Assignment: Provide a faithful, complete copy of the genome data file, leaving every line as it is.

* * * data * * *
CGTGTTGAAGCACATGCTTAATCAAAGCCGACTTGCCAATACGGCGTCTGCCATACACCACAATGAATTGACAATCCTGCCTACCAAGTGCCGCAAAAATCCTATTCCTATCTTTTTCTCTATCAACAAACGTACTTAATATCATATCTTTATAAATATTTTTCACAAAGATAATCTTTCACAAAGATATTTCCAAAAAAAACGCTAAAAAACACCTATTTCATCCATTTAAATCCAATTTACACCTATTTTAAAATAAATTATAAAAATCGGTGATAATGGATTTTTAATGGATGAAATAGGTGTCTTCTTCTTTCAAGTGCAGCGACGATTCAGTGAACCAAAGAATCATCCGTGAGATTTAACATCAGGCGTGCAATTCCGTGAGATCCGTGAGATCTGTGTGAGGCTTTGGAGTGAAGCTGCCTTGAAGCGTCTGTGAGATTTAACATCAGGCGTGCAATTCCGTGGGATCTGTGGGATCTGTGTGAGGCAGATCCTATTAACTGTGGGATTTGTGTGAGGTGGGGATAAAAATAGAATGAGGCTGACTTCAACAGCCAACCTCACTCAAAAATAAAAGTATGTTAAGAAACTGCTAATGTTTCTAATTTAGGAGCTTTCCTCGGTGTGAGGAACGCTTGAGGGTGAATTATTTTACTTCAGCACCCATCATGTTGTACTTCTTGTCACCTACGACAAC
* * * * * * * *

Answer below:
CGTGTTGAAGCACATGCTTAATCAAAGCCGACTTGCCAATACGGCGTCTGCCATACACCACAATGAATTGACAATCCTGCCTACCAAGTGCCGCAAAAATCCTATTCCTATCTTTTTCTCTATCAACAAACGTACTTAATATCATATCTTTATAAATATTTTTCACAAAGATAATCTTTCACAAAGATATTTCCAAAAAAAACGCTAAAAAACACCTATTTCATCCATTTAAATCCAATTTACACCTATTTTAAAATAAATTATAAAAATCGGTGATAATGGATTTTTAATGGATGAAATAGGTGTCTTCTTCTTTCAAGTGCAGCGACGATTCAGTGAACCAAAGAATCATCCGTGAGATTTAACATCAGGCGTGCAATTCCGTGAGATCCGTGAGATCTGTGTGAGGCTTTGGAGTGAAGCTGCCTTGAAGCGTCTGTGAGATTTAACATCAGGCGTGCAATTCCGTGGGATCTGTGGGATCTGTGTGAGGCAGATCCTATTAACTGTGGGATTTGTGTGAGGTGGGGATAAAAATAGAATGAGGCTGACTTCAACAGCCAACCTCACTCAAAAATAAAAGTATGTTAAGAAACTGCTAATGTTTCTAATTTAGGAGCTTTCCTCGGTGTGAGGAACGCTTGAGGGTGAATTATTTTACTTCAGCACCCATCATGTTGTACTTCTTGTCACCTACGACAAC